Three principals of a group of businesses that acquired and marketed life settlements to investors were arrested and charged in an 18-count indictment for their alleged roles in a $100 million fraud scheme with more than 800 alleged victims across the United States and Canada.
The charges were announced today by U.S. Attorney for the Eastern District of Virginia Neil H. MacBride and Assistant Attorney General Lanny A. Breuer of the Criminal Division.
An indictment unsealed today in U.S. District Court for the Eastern District of Virginia charges Christian M. Allmendinger, 39; Adley H. Abdulwahab, 35; and David C. White, 40, with one count of conspiracy to commit mail fraud, six counts of mail fraud, one count of conspiracy to commit money laundering, six counts of money laundering, and four counts of securities fraud. The indictment also seeks forfeiture of approximately $103 million from all three individuals.
According to the indictment, Allmendinger, Abdulwahab, White and their co-conspirators were principals with A&O Resource Management Ltd., and various related entities, which sold life settlement investments. The individuals allegedly engaged in a scheme to defraud investors by making misrepresentations about such things as A&O’s prior success, its size and office locations, its number of employees, the risks of its investment offerings, and its safekeeping and use of investor funds. The indictment further alleges that when state regulators began to scrutinize A&O’s investment products, Abdulwahab and his co-conspirators allegedly manufactured a pair of sham transactions in which A&O was “sold” to a shell corporate entity named Blue Dymond and later to another shell corporate entity named Physician’s Trust. It is alleged that following these sham transactions, White became the figurehead president of A&O and Physician’s Trust, but that A&O was still secretly controlled by Abdulwahab and other co-conspirators. The indictment also alleges that Allmendinger, Abdulwahab and their co-conspirators routinely used investor funds for personal enrichment.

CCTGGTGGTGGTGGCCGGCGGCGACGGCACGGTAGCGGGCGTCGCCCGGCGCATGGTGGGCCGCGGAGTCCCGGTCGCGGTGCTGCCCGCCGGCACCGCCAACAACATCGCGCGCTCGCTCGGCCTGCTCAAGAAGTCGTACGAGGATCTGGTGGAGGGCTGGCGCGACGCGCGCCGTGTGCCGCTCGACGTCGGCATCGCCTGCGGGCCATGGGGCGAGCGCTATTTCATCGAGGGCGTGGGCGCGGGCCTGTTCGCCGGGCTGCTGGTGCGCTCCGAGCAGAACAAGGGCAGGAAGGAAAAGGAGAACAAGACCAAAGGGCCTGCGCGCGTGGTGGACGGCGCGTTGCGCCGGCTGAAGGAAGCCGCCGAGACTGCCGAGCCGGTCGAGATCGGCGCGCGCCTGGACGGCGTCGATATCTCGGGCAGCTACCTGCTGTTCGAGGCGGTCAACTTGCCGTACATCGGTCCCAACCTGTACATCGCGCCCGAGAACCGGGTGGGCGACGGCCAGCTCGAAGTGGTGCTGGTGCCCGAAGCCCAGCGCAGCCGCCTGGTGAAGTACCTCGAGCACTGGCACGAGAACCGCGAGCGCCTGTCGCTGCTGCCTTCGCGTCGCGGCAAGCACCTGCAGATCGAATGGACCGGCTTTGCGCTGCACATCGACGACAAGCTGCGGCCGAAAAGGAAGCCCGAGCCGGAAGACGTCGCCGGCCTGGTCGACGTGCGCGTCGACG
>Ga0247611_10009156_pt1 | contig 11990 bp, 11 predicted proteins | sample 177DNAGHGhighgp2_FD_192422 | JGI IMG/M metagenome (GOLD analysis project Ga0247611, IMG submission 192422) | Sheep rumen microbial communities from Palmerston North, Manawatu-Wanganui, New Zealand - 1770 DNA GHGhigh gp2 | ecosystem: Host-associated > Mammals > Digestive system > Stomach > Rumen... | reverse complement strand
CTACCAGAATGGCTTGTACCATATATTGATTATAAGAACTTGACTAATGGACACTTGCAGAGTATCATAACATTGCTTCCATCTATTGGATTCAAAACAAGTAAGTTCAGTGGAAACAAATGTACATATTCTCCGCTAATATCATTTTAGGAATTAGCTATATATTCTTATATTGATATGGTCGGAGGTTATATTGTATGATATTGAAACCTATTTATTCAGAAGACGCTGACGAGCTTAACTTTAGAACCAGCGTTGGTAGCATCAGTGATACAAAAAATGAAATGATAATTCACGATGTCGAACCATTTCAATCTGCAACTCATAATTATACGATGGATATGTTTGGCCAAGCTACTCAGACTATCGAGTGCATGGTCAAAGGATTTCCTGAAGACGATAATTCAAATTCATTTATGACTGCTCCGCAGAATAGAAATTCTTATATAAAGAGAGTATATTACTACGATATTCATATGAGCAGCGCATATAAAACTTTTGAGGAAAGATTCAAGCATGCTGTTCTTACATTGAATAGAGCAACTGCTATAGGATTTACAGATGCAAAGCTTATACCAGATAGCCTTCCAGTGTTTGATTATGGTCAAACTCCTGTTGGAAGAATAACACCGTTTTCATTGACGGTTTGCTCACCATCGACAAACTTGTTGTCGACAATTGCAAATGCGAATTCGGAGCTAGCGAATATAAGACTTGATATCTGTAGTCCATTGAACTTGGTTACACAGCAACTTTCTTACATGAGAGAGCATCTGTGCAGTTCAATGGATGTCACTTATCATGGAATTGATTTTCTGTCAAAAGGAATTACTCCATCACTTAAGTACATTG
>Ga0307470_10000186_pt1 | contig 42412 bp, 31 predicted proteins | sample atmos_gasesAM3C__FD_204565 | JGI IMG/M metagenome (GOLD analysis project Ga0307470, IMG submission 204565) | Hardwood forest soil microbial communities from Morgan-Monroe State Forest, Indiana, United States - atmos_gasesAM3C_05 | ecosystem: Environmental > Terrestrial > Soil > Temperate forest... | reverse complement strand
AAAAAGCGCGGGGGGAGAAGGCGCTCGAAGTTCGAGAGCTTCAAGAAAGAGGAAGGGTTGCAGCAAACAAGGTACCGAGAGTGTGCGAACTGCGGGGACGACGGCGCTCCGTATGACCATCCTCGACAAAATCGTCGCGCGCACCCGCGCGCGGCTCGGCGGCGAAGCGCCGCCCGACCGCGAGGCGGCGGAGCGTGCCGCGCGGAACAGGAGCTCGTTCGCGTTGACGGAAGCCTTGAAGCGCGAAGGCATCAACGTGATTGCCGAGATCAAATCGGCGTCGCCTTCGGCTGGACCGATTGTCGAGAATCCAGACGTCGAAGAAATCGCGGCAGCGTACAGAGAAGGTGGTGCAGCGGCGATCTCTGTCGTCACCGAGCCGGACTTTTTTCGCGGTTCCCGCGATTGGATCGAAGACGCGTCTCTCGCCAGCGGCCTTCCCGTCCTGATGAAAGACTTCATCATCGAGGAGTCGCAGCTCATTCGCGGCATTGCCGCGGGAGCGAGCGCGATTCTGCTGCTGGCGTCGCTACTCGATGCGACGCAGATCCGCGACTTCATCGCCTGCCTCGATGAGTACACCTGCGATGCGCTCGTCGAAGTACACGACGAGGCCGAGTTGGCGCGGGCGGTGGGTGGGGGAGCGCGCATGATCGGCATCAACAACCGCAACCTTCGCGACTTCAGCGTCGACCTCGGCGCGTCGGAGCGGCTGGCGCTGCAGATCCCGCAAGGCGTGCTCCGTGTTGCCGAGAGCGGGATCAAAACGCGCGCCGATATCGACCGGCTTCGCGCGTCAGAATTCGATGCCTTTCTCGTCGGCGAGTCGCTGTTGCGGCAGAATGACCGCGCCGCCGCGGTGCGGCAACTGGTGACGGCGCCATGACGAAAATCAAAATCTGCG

If convicted of all the charges in the indictment, Allmendinger, Abdulwahab and White face up to 20 years in prison on each count except the four securities fraud counts, on which they face up to five years in prison per count.
In addition to Allmendinger, Abdulwahab, and White, four other individuals have been charged with criminal offenses in connection with the A&O fraud scheme. Brent Oncale, 36, of Houston, was charged in a two-count criminal information with conspiracy to commit mail fraud and conspiracy to commit money laundering for his role as vice president of A&O. Russell E. Mackert, 51, of Spring, Texas, was charged in a two-count criminal information with conspiracy to commit mail fraud and bulk cash smuggling for his role as an attorney in the A&O scheme. Eric M. Kurz, 46, of The Woodlands, Texas, was charged in a one-count criminal information with conspiracy to commit mail fraud and money laundering for his actions as a wholesaler of A&O investment products. Tomme Bromseth, 68, of Blackstone, Va., was charged in a two-count criminal information with mail fraud and structuring financial transactions to evade reporting requirements for his role as an A&O sales agent in the Richmond area. In addition to the charging documents, signed plea agreements for Mackert, Oncale, Kurz and Bromseth were filed in U.S. District Court for the Eastern District of Virginia. Related court hearings have yet to be scheduled.
The correlation between the filing of plea documents and these three indictments is no mistake. Typically, when the government is able to bring charges against additional individuals that are allegedly involved in the same scheme, it is because one or all of those already indicted have decided to enter into plea agreements in which they name others that were allegedly involved. The fact that four plea agreements were filed the same day that Allmendinger, Abdulwahab and White were charged with their alleged participation demonstrates that the only evidence the government has against these individuals is most likely derived from the information of those that have signed a plea agreement. Otherwise, the government would have indicted them originally, but clearly did not for a lack of evidence.
Once an individual makes a plea arrangement, they typically receive a reduced sentence for their cooperation against other individuals. The motivation of a reduced sentence is very enticing to someone that has been indicted, especially when they have the opportunity to blame others.
Douglas McNabb and other members of the firm practice and write extensively on matters involving Federal Criminal Defense, Interpol Litigation, International Extradition and OFAC Litigation.
The author of this blog is Douglas McNabb. Please feel free to contact him directly at email@example.com or at one of the offices listed above.